Tuesday, 18 March 2014

Report of March Meeting

As there was no pre-arranged subject, this became another "show and tell" session - though not everybody had brought along something suitable.

I continued my theme of small horse-drawn road vehicles from the previous meeting, with a wooden farmer's cart this time - made from real wood (though I was unconvinced by a wooden axle, and substituted a piece of paper-clip). I also brought a longer-term project, station buildings - with an extensive set of plans, and parts in various stages of completion, which generated some useful(?) suggestions of how it should have been done...

Justin brought along a mostly-completed two car multiple unit, of etched brass with resin roof. The main unfinished part being motorising it - prompting a discussion of how best to adapt the drive system of a Dapol 101 to fit.

Gareth had a selection of projects to display.

There was an almost-finished Jinty, using the Association replacement chassis, and extensively packed with lead to produce a surprisingly heavy little locomotive.

Still at the "How do I do the rest of it?" stage was the body of a 3-D printed birdcage-style North London Railway brake van from Etched Pixels (Alan Cox). It is designed for N Gauge modellers, intended to fit on a Peco 10 foot wheelbase wagon chassis.

Also a mostly-finished Association LNWR van, some buffers, and various converted proprietary wagons.

Perhaps the most interesting was the proposed construction of an American 0-4-0 tender locomotive of 1846. Not much to show as yet, other than driving wheels - two 8-spoke wheels (converted from 16-spoke originals), and two 12-spoke wheels....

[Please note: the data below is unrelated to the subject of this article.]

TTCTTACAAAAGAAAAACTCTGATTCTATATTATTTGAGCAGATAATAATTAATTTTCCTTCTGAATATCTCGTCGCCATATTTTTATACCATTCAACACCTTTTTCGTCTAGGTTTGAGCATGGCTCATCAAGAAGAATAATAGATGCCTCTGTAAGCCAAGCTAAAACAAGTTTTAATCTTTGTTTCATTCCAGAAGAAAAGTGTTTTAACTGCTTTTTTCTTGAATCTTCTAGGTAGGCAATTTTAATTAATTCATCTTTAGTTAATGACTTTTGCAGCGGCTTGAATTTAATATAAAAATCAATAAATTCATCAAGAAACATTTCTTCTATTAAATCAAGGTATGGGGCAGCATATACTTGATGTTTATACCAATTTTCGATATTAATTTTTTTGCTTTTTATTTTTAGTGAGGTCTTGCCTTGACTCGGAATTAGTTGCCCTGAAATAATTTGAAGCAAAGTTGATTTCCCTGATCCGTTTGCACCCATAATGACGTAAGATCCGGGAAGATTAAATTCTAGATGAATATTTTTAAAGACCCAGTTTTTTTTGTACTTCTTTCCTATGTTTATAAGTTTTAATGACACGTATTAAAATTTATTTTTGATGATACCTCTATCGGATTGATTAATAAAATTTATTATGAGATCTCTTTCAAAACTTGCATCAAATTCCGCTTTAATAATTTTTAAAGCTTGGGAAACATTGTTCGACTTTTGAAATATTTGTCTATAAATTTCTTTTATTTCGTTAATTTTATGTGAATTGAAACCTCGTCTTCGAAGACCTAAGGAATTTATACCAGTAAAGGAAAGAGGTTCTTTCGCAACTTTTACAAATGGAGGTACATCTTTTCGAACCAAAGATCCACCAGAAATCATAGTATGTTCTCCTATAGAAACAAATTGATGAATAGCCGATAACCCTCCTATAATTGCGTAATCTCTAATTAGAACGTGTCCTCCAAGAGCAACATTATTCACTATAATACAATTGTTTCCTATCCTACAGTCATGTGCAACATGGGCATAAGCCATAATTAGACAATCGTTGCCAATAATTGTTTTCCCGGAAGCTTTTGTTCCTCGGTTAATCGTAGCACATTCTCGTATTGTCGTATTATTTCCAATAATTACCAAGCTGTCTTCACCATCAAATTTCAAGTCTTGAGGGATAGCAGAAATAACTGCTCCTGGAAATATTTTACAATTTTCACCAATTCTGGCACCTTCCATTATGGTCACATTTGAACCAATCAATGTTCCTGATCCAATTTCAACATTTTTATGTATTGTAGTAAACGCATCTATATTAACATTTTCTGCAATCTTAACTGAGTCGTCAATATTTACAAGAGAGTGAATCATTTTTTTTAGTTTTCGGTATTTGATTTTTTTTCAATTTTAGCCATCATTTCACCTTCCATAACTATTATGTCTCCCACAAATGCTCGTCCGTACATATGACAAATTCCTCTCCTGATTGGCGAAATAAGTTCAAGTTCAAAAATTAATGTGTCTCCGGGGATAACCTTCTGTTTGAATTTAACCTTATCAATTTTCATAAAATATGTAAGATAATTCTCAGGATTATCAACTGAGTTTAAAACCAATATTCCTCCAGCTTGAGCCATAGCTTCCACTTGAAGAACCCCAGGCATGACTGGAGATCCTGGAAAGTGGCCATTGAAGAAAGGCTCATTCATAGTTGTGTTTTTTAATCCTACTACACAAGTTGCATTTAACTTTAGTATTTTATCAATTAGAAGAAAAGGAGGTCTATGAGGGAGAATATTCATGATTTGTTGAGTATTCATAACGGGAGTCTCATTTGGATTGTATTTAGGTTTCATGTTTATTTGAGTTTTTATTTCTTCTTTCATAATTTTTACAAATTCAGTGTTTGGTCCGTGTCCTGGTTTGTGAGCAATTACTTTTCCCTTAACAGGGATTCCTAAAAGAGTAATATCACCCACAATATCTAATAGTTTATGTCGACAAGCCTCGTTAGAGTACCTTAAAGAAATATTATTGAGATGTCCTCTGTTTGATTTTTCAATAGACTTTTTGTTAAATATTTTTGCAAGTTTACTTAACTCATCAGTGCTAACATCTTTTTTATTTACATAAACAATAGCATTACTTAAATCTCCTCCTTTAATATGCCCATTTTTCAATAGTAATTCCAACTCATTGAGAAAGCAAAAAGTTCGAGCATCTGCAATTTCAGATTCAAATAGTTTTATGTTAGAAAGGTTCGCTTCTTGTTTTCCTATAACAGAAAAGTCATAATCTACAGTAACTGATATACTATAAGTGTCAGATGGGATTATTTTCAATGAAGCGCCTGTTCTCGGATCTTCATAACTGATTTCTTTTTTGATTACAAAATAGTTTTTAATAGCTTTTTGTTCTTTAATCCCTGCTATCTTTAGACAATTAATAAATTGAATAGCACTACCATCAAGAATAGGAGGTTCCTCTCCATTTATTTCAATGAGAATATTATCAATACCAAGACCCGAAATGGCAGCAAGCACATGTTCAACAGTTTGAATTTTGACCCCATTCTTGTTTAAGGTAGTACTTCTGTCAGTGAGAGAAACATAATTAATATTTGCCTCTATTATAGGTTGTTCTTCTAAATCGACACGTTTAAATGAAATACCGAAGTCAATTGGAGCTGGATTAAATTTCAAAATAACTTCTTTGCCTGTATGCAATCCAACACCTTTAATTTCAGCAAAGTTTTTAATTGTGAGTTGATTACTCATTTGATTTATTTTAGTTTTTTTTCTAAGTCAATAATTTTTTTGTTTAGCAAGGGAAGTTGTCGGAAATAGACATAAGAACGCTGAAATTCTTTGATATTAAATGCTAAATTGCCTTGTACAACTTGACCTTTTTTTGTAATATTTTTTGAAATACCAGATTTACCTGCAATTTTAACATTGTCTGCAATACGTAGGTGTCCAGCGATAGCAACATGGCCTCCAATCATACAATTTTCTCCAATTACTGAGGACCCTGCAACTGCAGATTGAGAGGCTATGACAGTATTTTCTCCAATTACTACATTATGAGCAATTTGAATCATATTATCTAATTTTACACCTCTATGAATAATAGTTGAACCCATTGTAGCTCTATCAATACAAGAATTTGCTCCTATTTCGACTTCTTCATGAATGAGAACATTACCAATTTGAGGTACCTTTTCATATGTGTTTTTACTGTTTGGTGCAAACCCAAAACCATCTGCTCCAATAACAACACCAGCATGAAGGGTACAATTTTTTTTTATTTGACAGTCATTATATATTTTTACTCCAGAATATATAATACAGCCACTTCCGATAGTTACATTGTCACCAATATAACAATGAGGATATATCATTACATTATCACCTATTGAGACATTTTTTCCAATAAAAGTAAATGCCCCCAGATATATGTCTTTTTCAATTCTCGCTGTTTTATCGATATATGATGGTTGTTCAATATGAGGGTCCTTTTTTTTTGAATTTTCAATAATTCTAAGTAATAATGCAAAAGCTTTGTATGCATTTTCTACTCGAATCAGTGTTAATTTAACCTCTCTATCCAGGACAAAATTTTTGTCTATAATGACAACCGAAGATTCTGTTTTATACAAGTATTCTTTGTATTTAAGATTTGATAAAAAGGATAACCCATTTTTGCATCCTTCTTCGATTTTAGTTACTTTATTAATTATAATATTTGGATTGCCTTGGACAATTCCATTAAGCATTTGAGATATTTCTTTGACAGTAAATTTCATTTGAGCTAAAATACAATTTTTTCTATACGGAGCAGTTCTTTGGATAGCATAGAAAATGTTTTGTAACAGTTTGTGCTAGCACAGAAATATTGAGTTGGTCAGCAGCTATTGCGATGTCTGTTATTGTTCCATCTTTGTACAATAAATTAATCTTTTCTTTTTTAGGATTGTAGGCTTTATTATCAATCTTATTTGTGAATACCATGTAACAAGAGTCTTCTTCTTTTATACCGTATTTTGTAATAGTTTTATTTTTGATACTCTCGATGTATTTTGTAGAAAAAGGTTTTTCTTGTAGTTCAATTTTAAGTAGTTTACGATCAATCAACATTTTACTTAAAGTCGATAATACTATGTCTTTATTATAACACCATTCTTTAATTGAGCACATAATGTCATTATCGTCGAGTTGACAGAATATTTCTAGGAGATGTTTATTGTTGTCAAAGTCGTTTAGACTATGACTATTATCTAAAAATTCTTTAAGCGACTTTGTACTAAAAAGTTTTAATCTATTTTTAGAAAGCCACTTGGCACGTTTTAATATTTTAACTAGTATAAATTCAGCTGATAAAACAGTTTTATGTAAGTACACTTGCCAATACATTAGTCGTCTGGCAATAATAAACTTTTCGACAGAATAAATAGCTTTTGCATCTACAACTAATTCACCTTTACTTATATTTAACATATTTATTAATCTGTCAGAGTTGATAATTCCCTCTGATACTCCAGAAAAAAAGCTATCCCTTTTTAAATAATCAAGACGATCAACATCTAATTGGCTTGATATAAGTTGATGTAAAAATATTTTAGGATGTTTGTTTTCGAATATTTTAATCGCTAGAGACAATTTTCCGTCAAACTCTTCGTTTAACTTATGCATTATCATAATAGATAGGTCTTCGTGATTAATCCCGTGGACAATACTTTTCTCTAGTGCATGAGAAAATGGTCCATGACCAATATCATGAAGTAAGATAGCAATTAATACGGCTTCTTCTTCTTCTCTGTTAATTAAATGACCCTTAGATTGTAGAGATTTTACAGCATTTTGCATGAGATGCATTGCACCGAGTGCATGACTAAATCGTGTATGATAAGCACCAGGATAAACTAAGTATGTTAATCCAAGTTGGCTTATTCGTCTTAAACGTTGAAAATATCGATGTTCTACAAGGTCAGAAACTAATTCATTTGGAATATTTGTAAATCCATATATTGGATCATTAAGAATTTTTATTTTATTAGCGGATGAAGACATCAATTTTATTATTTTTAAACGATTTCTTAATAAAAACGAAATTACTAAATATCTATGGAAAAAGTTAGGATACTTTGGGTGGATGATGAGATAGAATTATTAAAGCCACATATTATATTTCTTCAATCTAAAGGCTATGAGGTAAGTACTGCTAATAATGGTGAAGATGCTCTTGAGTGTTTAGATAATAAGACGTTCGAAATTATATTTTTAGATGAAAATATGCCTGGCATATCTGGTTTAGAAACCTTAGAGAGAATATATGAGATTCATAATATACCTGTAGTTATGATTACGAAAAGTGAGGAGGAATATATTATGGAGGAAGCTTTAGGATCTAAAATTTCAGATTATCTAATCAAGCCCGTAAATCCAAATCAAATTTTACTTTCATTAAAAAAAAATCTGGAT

The latter part of the meeting developed into a discussion about the possibility of having a small layout for the group to work on. 

Richard Wilson offered his “Maxstoke” layout, but it wasn't obvious how to handle access to this layout as he lives well away from London. This is a small station on a single-track Midland Railway line between Birmingham and Derby, set around 1910 to 1920. There was much discussion about the possible traffic patterns – with the centenary of the Great War bringing out some special commemorative packs, ambulance trains, munition trains, and tank trains were mentioned as possibilities.

Gareth took us down to see the MRC EM layout “Empire Mills”, which is broadly similar to Highbury Colliery in design, with the thought that in 2mm it would be a fairly manageable size (about 6 feet long including fiddle yard, and about 18 inches deep). By having a goods-only shunting plank it could be made relatively independent of area and era, and therefore potentially of interest to all.

The first step is to ascertain whether there is enough interest among the members of the group to proceed any further.

The next step (if we go ahead) is to try to find a suitable relationship with MRC to have access to the MRC premises whilst keeping the project separate from Copenhagen Fields – or of course to find suitable premises elsewhere...

Subsequently, or perhaps simultaneously, we need to try to reach agreement on the layout itself.